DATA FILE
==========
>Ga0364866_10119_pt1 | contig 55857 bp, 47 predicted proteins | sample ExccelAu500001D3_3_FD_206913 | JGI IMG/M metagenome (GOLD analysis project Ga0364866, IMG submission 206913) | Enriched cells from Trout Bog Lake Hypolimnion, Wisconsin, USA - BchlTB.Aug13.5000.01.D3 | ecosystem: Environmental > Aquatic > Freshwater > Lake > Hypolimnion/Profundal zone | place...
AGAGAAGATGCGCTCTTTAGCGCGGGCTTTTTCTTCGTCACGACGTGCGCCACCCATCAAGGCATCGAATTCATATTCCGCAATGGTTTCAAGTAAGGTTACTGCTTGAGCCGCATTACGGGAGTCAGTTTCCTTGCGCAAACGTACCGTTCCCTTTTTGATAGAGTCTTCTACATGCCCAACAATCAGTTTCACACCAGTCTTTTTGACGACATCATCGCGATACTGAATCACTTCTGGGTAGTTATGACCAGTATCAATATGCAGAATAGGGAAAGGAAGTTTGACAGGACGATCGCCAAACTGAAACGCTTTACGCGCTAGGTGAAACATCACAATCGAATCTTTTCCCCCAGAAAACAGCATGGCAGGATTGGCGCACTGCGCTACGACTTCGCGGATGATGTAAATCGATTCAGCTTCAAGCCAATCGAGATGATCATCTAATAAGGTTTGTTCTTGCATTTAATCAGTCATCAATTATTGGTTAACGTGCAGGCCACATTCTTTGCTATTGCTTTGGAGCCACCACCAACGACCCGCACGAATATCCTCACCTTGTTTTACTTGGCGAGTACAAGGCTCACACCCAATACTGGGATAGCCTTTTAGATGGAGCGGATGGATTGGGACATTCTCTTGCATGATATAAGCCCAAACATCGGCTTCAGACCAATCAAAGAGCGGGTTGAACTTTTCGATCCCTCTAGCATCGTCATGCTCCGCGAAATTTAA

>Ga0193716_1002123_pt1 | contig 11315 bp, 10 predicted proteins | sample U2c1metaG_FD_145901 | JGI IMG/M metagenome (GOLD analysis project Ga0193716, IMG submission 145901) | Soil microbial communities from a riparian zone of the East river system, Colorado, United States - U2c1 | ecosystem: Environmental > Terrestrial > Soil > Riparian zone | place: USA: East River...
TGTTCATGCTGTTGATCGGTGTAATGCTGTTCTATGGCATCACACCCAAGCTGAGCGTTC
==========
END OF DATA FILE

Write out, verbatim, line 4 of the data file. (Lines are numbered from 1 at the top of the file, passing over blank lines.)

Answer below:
TGTTCATGCTGTTGATCGGTGTAATGCTGTTCTATGGCATCACACCCAAGCTGAGCGTTC